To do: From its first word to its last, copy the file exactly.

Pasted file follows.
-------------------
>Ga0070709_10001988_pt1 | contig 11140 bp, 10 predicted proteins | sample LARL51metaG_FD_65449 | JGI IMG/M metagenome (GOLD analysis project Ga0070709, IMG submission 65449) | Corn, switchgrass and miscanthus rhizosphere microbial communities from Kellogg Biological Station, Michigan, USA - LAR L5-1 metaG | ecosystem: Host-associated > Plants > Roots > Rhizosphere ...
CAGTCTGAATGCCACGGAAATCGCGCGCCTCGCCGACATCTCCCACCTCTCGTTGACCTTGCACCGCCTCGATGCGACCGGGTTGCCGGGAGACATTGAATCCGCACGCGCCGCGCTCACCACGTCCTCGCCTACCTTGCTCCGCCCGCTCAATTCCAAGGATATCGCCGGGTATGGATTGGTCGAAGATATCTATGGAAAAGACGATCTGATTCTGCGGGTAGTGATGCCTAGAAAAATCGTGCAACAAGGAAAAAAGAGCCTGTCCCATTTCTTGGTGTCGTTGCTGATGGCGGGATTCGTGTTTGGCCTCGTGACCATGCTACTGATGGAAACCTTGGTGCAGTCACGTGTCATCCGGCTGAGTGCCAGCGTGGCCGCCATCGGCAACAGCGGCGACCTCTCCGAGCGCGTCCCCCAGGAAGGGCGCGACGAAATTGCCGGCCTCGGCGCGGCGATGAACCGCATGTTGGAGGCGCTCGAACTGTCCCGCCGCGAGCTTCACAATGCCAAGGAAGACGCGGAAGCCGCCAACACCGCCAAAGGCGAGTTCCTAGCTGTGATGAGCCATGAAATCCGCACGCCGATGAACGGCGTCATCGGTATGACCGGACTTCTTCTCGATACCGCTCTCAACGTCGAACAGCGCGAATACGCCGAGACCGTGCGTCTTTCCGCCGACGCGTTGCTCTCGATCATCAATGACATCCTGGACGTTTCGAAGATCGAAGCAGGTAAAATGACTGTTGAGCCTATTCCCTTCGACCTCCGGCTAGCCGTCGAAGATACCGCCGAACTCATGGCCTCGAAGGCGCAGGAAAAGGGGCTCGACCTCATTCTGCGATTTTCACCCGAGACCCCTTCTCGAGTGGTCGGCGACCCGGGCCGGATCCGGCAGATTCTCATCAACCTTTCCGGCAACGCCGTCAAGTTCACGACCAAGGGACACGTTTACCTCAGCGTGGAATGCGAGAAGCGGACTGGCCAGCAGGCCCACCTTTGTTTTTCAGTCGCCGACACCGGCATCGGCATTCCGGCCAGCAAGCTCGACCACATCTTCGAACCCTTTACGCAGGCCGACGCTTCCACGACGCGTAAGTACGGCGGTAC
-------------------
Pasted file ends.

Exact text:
>Ga0070709_10001988_pt1 | contig 11140 bp, 10 predicted proteins | sample LARL51metaG_FD_65449 | JGI IMG/M metagenome (GOLD analysis project Ga0070709, IMG submission 65449) | Corn, switchgrass and miscanthus rhizosphere microbial communities from Kellogg Biological Station, Michigan, USA - LAR L5-1 metaG | ecosystem: Host-associated > Plants > Roots > Rhizosphere ...
CAGTCTGAATGCCACGGAAATCGCGCGCCTCGCCGACATCTCCCACCTCTCGTTGACCTTGCACCGCCTCGATGCGACCGGGTTGCCGGGAGACATTGAATCCGCACGCGCCGCGCTCACCACGTCCTCGCCTACCTTGCTCCGCCCGCTCAATTCCAAGGATATCGCCGGGTATGGATTGGTCGAAGATATCTATGGAAAAGACGATCTGATTCTGCGGGTAGTGATGCCTAGAAAAATCGTGCAACAAGGAAAAAAGAGCCTGTCCCATTTCTTGGTGTCGTTGCTGATGGCGGGATTCGTGTTTGGCCTCGTGACCATGCTACTGATGGAAACCTTGGTGCAGTCACGTGTCATCCGGCTGAGTGCCAGCGTGGCCGCCATCGGCAACAGCGGCGACCTCTCCGAGCGCGTCCCCCAGGAAGGGCGCGACGAAATTGCCGGCCTCGGCGCGGCGATGAACCGCATGTTGGAGGCGCTCGAACTGTCCCGCCGCGAGCTTCACAATGCCAAGGAAGACGCGGAAGCCGCCAACACCGCCAAAGGCGAGTTCCTAGCTGTGATGAGCCATGAAATCCGCACGCCGATGAACGGCGTCATCGGTATGACCGGACTTCTTCTCGATACCGCTCTCAACGTCGAACAGCGCGAATACGCCGAGACCGTGCGTCTTTCCGCCGACGCGTTGCTCTCGATCATCAATGACATCCTGGACGTTTCGAAGATCGAAGCAGGTAAAATGACTGTTGAGCCTATTCCCTTCGACCTCCGGCTAGCCGTCGAAGATACCGCCGAACTCATGGCCTCGAAGGCGCAGGAAAAGGGGCTCGACCTCATTCTGCGATTTTCACCCGAGACCCCTTCTCGAGTGGTCGGCGACCCGGGCCGGATCCGGCAGATTCTCATCAACCTTTCCGGCAACGCCGTCAAGTTCACGACCAAGGGACACGTTTACCTCAGCGTGGAATGCGAGAAGCGGACTGGCCAGCAGGCCCACCTTTGTTTTTCAGTCGCCGACACCGGCATCGGCATTCCGGCCAGCAAGCTCGACCACATCTTCGAACCCTTTACGCAGGCCGACGCTTCCACGACGCGTAAGTACGGCGGTAC